Second, there is the fact that he’s dunking like that on the three-time Defensive Player of the Year, Dwight Howard.
At least on this occasion, Henderson literally took his game to a different level.
The illusionist has the ability to create an appearance of something that isn’t true.
Kyrie Irving, a.k.a Uncle Drew, has the ability to create the illusion that he’s an old man. He also creates the illusion that he is going in one direction when he is actually gong in another. It’s a little something we in the basketball world like to call the “crossover.”
The thing about the best deception is that even if your brain knows what’s going to happen, even if you know how it happens, it doesn’t matter. When you see it, you still believe in it.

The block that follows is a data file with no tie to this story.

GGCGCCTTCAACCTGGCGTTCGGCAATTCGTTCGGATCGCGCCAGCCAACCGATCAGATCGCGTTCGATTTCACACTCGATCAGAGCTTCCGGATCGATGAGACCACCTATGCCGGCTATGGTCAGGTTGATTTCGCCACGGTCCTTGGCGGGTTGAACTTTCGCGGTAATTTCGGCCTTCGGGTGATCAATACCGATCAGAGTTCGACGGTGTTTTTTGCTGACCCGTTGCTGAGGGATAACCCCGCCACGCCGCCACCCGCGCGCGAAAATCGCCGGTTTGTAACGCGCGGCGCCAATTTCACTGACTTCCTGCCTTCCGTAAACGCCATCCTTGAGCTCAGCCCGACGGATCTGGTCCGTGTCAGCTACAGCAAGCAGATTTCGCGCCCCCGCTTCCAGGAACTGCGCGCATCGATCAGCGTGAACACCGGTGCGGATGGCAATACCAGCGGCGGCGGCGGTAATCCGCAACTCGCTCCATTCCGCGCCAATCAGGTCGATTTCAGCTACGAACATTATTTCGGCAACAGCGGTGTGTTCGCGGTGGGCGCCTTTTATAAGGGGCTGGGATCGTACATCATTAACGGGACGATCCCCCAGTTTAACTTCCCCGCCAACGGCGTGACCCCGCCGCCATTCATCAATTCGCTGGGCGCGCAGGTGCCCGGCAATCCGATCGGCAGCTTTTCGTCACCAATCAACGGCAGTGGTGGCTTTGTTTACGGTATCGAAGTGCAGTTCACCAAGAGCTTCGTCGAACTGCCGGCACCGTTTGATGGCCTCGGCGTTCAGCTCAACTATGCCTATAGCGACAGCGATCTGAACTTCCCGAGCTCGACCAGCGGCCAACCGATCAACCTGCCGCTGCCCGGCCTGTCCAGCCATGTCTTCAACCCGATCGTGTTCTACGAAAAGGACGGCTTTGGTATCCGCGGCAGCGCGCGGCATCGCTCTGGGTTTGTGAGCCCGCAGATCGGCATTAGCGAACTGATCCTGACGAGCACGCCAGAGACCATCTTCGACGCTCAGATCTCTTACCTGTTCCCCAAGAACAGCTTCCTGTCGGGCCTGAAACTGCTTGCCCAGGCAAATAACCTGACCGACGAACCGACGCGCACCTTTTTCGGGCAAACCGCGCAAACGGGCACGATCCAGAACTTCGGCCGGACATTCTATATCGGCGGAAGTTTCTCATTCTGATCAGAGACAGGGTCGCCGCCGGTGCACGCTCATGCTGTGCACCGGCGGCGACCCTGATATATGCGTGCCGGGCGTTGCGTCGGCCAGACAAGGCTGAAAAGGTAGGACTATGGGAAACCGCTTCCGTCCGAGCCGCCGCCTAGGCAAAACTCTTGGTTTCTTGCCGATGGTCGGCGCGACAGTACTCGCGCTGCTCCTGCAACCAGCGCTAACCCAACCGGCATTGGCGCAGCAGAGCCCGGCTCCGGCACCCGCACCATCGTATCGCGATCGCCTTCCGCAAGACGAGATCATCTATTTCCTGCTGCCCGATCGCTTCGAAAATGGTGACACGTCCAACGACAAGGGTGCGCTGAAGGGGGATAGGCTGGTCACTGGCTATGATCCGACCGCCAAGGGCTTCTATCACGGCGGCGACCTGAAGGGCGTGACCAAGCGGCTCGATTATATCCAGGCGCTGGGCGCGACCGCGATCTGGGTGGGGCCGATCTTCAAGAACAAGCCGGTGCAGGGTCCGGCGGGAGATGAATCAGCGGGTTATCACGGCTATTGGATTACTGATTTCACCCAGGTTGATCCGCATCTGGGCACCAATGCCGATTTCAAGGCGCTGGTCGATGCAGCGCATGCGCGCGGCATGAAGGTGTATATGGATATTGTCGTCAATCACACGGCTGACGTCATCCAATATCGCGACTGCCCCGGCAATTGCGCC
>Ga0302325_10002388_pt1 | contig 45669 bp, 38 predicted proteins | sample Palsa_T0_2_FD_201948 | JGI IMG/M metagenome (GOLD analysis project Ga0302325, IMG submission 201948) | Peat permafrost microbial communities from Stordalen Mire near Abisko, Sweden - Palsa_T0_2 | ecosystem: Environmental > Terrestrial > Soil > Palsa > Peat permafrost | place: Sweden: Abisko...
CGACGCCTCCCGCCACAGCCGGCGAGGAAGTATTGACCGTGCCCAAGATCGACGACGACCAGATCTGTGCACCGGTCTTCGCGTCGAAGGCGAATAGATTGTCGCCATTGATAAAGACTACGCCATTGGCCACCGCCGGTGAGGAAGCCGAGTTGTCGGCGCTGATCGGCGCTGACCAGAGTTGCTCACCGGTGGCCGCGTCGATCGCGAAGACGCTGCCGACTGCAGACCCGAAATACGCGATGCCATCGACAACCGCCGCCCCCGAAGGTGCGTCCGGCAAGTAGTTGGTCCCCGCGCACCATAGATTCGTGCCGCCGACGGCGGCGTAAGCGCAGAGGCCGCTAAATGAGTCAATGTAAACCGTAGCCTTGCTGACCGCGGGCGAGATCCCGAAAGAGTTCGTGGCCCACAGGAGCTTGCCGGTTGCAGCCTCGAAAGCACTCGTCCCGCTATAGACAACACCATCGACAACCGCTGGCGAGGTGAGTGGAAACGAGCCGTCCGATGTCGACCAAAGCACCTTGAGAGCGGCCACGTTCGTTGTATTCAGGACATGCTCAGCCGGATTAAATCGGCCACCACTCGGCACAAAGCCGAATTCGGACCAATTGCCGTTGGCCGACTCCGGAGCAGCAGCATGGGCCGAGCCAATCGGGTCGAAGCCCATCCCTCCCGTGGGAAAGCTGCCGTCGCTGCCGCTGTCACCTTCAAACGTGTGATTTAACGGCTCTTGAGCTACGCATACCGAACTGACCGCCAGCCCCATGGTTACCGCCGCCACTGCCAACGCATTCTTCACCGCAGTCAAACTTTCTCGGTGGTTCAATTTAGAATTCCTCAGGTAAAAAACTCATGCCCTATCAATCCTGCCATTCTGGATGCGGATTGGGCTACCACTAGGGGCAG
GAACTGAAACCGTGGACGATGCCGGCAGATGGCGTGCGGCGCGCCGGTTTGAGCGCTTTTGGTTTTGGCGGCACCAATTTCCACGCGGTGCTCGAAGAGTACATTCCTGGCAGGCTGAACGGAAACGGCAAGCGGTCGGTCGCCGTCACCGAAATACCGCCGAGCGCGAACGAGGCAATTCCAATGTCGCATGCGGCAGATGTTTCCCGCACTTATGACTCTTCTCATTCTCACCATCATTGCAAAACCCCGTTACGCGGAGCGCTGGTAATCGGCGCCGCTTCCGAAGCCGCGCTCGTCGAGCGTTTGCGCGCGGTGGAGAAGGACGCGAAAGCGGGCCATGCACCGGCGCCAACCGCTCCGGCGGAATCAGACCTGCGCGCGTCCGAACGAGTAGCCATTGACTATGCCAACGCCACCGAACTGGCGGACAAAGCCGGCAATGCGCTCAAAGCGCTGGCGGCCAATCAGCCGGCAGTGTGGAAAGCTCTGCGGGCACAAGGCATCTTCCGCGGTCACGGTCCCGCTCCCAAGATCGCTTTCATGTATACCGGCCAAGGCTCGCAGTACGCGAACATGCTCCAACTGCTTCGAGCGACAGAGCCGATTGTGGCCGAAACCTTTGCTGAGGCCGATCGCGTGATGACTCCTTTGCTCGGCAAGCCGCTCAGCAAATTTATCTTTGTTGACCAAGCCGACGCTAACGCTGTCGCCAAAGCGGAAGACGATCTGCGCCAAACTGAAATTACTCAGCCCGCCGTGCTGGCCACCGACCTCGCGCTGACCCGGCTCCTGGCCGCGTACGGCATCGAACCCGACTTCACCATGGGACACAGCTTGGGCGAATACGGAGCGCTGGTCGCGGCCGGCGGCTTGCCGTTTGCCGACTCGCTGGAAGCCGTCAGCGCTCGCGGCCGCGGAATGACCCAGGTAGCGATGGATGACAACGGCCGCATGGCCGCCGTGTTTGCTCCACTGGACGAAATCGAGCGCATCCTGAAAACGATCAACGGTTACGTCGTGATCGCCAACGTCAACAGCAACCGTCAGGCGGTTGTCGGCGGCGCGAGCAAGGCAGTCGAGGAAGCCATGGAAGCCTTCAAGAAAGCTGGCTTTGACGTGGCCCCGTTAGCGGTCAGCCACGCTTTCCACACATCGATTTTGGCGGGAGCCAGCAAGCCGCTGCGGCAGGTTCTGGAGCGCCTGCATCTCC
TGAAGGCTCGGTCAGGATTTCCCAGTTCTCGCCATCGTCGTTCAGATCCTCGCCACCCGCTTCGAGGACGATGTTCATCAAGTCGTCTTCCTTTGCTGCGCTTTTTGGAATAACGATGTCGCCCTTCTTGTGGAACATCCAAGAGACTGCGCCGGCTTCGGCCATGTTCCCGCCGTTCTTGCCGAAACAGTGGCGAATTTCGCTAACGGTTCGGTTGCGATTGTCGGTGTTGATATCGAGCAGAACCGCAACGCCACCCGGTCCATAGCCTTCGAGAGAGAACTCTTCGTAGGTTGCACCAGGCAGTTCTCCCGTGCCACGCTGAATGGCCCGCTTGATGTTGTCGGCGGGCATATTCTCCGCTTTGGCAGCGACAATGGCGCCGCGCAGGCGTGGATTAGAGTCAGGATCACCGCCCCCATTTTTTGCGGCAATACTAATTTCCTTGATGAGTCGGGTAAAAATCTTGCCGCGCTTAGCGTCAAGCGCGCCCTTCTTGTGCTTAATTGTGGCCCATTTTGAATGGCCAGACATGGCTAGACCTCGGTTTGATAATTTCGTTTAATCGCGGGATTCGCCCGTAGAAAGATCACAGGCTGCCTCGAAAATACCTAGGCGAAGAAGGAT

When Uncle Drew does his magic, Brandon Knight is as helpless to stop it as he is a Deandre Jordan dunk. His brain believes the illusion. He falls for it once…twice…three times— and all on national TV no less. It was a bad year for Knight. I hope his mom wasn’t watching.
Telekinesis is the ability to use your mind to move inanimate objects, such as basketballs. It is clearly an ability which Danilo Gallinari is imbued with, as evidenced by this utterly ridiculous shot, which if we’re being honest, had no business whatsoever going in.
“Occam’s Razor” dictates that the simplest explanation is the most likely. So what’s more likely here, that somehow Gallinari got the exact right amount of spin, force and arc to get the ball to go through the net, or that he used his brain to will the ball through the net? Exactly!